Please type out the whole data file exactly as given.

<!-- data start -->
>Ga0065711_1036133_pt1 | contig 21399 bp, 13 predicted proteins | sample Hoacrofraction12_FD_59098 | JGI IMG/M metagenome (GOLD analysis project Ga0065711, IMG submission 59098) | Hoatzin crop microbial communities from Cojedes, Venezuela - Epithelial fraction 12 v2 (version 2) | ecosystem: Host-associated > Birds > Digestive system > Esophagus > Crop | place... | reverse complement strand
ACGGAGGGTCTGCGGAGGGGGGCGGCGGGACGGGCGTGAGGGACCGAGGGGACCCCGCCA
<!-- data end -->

>Ga0065711_1036133_pt1 | contig 21399 bp, 13 predicted proteins | sample Hoacrofraction12_FD_59098 | JGI IMG/M metagenome (GOLD analysis project Ga0065711, IMG submission 59098) | Hoatzin crop microbial communities from Cojedes, Venezuela - Epithelial fraction 12 v2 (version 2) | ecosystem: Host-associated > Birds > Digestive system > Esophagus > Crop | place... | reverse complement strand
ACGGAGGGTCTGCGGAGGGGGGCGGCGGGACGGGCGTGAGGGACCGAGGGGACCCCGCCA